has been spent on Palestinian refugees, millions on sports stadia in the West Bank and on sponsoring trips to Palestinian territories. While there is an undeniable debt of gratitude to repay the Palestinians during their time of need, for how long will this be sustained, while South Africans are living without the basic necessities of life – no jobs, no food and no adequate housing! IT IS time for South Africa to regain control over its foreign policy, which has been hijacked by ministers with no sense of fairness, of appreciation for human rights, and to regain the moral high ground by unequivocally condemning human rights abuses, irrespective of where they occur.

South Africa has shamed itself by being largely silent on the 20,000 deaths in Libya, except to criticize the NATO-led mission, which helped to shorten the conflict and undoubtedly reduced casualties. South Africa has to its shame been silent on the more than 20,000 deaths in Syria and the more than 300,000 refugees that the Assad regime has caused. South Africa continues to import goods from the Syrian dictator, while it condemns Israel – the only democratic country in the region.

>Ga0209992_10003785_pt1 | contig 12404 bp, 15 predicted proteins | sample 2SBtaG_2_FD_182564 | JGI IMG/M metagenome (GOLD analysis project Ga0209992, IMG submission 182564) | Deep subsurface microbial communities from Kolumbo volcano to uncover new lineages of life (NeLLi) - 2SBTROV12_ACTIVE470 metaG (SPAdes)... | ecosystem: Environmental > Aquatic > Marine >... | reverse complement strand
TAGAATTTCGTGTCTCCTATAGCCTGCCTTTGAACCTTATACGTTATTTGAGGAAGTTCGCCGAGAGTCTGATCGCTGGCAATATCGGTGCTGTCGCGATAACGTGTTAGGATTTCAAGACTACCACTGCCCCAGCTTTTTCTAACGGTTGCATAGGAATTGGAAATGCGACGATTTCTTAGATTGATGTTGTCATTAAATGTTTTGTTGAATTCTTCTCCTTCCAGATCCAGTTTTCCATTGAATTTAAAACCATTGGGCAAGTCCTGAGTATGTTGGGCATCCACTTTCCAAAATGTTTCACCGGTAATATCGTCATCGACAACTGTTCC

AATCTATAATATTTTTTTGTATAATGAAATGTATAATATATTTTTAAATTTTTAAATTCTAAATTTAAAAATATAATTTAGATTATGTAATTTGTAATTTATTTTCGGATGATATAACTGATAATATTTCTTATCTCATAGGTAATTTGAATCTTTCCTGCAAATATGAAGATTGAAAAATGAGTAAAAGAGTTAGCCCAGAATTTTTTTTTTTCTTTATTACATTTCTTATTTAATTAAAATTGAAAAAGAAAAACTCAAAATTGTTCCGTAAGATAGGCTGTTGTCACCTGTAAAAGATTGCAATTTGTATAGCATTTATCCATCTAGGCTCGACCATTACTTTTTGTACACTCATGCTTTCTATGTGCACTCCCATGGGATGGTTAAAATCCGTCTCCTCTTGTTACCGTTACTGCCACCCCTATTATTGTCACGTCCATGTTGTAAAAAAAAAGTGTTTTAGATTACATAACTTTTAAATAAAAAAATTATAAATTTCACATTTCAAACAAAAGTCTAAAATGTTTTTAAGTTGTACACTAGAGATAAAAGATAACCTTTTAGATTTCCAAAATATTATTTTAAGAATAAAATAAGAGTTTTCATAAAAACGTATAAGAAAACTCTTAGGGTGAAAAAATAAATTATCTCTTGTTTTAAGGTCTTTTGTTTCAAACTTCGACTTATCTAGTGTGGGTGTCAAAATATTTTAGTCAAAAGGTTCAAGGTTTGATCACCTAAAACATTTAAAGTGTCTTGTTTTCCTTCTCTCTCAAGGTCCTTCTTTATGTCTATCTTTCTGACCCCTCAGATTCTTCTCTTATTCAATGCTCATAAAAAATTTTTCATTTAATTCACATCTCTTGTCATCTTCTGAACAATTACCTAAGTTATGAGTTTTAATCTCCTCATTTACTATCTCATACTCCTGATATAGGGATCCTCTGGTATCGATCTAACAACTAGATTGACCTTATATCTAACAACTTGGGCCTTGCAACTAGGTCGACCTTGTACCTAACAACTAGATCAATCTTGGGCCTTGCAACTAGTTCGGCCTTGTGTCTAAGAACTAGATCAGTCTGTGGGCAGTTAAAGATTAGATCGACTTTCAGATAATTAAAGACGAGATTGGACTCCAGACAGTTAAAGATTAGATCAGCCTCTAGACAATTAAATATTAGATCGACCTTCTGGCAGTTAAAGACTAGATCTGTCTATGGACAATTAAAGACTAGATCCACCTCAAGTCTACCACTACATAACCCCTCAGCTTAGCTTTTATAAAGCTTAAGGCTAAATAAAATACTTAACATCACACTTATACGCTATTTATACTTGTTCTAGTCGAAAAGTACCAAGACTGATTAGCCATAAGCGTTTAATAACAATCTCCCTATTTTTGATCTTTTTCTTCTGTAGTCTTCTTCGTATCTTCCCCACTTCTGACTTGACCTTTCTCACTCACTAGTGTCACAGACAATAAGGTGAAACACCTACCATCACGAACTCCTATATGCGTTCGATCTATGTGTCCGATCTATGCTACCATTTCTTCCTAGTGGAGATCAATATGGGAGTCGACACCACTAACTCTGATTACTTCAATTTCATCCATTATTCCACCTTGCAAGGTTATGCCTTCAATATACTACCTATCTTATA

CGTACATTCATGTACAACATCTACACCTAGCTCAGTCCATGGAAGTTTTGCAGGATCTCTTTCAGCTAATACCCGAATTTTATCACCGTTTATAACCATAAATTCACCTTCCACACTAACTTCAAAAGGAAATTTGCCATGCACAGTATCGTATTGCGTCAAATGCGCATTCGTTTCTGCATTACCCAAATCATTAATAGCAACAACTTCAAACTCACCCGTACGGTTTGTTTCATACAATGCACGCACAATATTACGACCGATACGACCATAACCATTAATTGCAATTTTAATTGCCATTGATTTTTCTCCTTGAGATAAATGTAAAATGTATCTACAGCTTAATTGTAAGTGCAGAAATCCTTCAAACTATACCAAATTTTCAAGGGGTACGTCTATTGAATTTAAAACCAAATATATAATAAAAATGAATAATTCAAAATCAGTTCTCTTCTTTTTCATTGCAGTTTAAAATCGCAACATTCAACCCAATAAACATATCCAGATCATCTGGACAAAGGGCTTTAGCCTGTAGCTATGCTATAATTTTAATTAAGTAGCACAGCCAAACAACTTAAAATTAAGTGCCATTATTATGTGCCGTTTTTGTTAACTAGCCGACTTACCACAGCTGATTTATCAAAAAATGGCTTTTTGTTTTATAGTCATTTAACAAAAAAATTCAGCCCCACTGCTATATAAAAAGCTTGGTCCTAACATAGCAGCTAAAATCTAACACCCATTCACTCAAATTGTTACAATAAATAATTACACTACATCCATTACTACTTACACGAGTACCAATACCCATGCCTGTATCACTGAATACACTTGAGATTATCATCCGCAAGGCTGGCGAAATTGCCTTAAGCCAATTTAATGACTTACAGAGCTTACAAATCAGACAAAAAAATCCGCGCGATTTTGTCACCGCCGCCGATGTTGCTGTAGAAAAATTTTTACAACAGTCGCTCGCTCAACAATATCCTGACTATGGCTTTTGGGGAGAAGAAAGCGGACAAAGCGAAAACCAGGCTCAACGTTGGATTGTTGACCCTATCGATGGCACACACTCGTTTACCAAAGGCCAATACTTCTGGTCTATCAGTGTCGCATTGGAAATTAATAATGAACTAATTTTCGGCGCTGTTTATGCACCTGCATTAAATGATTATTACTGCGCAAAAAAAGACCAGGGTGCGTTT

South Africa regularly stands with China and Russia, voting in support of the most brutal dictators and military rulers committing the most heinous human rights abuses. All this while it only accuses Israel of unfairly treating the Palestinians.

Are Palestinian lives more precious than Syrian lives, or Libyan or for that matter South Sudanese or Malians lives? It is time for our officials to act in the interests of the people of South Africa, and these would best be served by maintaining and expanding strong relations with Israel, which has so much to offer toward solving South Africa’s most pressing problems.

The writer is the chairman of the South African Zionist Federation (SAZF, Cape Council).